Business continues to improve for some in the Hardwood sector as we move through a third wave of COVID-19. Vaccination efforts ramped up across the country, with some positive results being seen in lower new case numbers, with easing of restriction plans rollout to what is hoped will be a return to normal for people and the economy. Log supplies have increased for sawmills. There is a labor shortage that is holding back logging productivity and log supplies. Contacts note that domestic and export markets are doing well, however. Demand is strong for Red and White Oak and Walnut. Contacts note that supplies for a vast majority of species, grades and thicknesses of green and kiln-dried lumber supplies are limited with strong to growing demand. Sales of pallet material, rail ties and timbers are reported as good. Low sawmill production and strong demand for pallet lumber and cants from the wooden pallet and container industry is driving prices higher. Markets are improving for board road supplies in areas contacted.
Improvements to the supply of the regionally important Hard Maple production has helped, but not enough to fill inventory decks for all sectors. Sawmills are looking to get more quantities of Hard Maple logs. Buyers are also seeking additional stock but with mixed results. Prices are firm to higher, they noted. There is also a shortage of kiln-dried lumber, and with new home construction and renovation markets booming in Canada and the U.S., Hard Maple is in short supply. While the cabinet and wood component industries make up a large part of the market for Hard Maple, this species is also gaining ranks from the flooring sector.
Demand for Soft Maple, according to areas contacted, is good, but varies according to grade and thickness. Upper grades are consistent for both green and kiln-dried markets.
Ash is in demand to the Chinese market and appears to have lost some of its momentum in mid-May. Contacts reported no difficulty getting orders to China and elsewhere. There has been an increase in demand from the U.S. RV industry for this species, and demand in that country has been strong due to new home building and renovation markets. Kiln-dried business is fuelling green lumber price increases, noted contacts.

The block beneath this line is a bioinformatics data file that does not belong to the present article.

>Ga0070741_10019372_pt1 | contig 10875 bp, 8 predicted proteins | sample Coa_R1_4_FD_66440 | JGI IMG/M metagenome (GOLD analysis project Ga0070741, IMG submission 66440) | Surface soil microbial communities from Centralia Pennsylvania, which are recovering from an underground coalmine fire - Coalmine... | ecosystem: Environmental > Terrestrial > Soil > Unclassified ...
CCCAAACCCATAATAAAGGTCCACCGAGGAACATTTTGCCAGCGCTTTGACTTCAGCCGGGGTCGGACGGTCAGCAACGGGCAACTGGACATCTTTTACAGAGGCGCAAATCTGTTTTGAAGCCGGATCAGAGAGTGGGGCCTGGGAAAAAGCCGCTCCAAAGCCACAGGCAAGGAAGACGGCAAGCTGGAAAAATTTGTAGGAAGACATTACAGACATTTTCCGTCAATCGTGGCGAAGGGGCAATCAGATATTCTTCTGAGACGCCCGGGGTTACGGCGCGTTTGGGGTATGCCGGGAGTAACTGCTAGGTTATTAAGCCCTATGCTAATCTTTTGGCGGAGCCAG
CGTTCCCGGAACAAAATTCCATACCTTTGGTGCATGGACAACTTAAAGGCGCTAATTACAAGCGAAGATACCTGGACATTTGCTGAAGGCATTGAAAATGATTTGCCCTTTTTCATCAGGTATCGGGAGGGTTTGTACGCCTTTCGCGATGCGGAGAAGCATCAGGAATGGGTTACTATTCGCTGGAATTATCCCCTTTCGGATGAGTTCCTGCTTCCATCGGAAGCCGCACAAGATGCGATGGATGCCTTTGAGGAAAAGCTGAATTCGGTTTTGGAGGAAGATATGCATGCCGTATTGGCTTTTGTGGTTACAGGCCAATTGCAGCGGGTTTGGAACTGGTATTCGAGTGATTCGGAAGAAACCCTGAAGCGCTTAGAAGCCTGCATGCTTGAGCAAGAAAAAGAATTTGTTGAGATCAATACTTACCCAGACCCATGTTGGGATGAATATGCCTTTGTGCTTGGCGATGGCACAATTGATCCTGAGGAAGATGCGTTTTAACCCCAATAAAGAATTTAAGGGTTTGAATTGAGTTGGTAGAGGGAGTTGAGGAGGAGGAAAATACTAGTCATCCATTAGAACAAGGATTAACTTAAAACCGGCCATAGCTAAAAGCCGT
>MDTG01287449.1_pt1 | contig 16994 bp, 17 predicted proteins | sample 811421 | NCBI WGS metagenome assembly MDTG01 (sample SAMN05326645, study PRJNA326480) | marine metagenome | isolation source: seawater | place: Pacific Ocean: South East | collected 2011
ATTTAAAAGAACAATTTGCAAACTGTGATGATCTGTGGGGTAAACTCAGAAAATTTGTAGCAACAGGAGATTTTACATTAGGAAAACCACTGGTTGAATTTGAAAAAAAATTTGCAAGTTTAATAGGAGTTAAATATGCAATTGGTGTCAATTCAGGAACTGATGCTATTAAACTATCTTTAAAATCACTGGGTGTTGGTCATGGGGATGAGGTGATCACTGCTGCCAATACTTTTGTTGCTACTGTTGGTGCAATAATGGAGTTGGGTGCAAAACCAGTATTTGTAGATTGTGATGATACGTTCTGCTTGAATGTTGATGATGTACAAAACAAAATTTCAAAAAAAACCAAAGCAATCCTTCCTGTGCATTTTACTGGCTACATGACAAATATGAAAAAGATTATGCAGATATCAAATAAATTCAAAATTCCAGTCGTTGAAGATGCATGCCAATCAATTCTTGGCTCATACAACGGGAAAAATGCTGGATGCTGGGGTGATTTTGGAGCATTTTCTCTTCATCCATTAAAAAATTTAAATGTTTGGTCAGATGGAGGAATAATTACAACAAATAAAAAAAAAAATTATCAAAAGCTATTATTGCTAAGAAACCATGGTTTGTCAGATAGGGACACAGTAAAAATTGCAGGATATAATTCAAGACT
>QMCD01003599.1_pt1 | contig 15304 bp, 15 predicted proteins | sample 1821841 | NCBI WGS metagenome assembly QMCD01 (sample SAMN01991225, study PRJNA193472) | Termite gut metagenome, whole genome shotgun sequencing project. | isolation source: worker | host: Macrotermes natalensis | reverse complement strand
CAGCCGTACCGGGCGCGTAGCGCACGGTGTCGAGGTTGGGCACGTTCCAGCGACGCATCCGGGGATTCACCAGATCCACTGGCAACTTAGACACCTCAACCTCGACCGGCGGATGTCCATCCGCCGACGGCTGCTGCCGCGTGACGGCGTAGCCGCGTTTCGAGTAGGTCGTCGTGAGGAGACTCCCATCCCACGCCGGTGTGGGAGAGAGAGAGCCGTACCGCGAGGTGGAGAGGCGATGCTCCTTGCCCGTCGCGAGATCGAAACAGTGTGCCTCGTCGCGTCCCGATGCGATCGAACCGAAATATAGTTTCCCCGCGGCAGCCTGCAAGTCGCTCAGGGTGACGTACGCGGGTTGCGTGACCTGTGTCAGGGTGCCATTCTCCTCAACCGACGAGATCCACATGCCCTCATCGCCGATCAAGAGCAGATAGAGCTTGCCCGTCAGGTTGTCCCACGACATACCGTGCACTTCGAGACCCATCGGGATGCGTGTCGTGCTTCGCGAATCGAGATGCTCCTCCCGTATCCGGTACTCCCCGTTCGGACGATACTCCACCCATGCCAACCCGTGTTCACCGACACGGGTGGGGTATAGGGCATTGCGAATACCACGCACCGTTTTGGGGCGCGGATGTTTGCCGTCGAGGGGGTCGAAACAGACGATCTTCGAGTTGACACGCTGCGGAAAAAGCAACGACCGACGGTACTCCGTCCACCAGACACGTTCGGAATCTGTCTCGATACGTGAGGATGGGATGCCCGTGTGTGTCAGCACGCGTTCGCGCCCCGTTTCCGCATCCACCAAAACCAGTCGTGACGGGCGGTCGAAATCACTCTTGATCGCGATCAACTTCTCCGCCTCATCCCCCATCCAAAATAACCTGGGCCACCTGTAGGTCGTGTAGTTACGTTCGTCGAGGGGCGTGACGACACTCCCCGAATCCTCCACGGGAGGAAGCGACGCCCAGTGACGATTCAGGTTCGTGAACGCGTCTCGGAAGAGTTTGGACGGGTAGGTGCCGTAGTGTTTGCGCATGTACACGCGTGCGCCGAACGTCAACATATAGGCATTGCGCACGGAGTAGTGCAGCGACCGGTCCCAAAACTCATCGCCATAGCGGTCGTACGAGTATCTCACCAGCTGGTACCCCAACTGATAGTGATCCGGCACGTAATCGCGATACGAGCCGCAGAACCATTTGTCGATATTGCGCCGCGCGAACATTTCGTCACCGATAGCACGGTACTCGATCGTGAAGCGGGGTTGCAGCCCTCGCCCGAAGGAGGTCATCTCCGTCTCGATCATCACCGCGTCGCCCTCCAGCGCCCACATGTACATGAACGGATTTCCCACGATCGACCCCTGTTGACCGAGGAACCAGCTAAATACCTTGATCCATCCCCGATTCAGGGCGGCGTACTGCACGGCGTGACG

Secondary manufacturers and wholesalers are keeping Basswood demand up, along with exports to the Far East. With warmer weather upon us, less Basswood is being cut; supplies are not quite meeting demand, and prices are edging up.
Cherry demand has been very strong in the past several months, with sawmills moving production at steady to higher prices here and in the Appalachian Region. Exports to China continue to be strong but are showing a slight slowdown.
Flooring manufacturers are seeking more Hickory for both domestic and export markets. Prices are rising for this species, and sawmills are struggling to produce sufficient supply.
Exports of Red Oak to China continue to be strong, yet have started to slow down, reported contacts. Demand on domestic markets is good as well, with firm pricing for many grades and thicknesses of kiln-dried Red Oak.
Business is strong for White Oak according to sawmills and drying operations. Flooring manufacturers are the main requester at this time. Demand is also coming from other end users in Canada and the U.S., Asia and Europe keeping demand high and in short supply. Prices are moving upwards as a result, even at record levels.
Market demand is also very strong for Poplar to millwork, furniture and moulding companies. Contacts noted that exports are limited by supply rather than by demand. Sawmills have increased production of this species, and markets are readily absorbing it. Prices are on the rise for this species as well.
There are brisk sales of pallet stock with low to marginally adequate pallet cant and lumber supplies. Rail shipments are trending up. The need for track maintenance is increasing, including black tie installation.
The Canadian Real Estate Association (CREA) forecast big 2021 home sales, but the second half will be slower than the first. CREA sees a less exciting, but more typical year for sales next year. Using their estimates of spin-off economic activity from each home resale, this year’s economy will get a boost. For next year, they see the spin-off will be a drag on economic growth.
Spin-off economic activity is secondary spending that occurs during a home buy, beyond a house and land. Paint, furniture, moving fees, legal fees, and other things are spin-off activity. On the positive side, this activity is a significant part of the total economy. CREA estimates the average home resale generated $55,122 in spin-off economic activity. This gives a big boost to the economy when home sales rise. If home sales fall, it withdraws some of that activity as well, leading to excess capacity. This year is seeing a huge benefit from higher home sales. However, next year’s falling forecast shows it may be a drag on the economy.
The dollar value of spin-off economic activity reached a new record high last year. The estimate comes in at $36.27 billion for 2020, up 13.33 percent from the year before. That’s on top of the 6.06 percent increase 2019 made on 2018’s activity.
Using the CREA home sale forecast, numbers should be higher, even as sales slow. The estimate works out to $46.42 billion in 2021, up 27.99 percent higher than a year before. If the year hits projected economic growth, just the spin-off economic activity would be 1.91 percent of GDP. There’s a large dependence on real estate, when the spin-off of higher home sales, prints 0.4 more GDP points.
The CREA forecast for next year shows things will calm down a little, cooling spin-off. The estimate is $40.57 billion in 2022, down 12.60 percent from the 2020 estimate. This is all good news for the Hardwood industry as consumers will continue their strong demand for Hardwood products.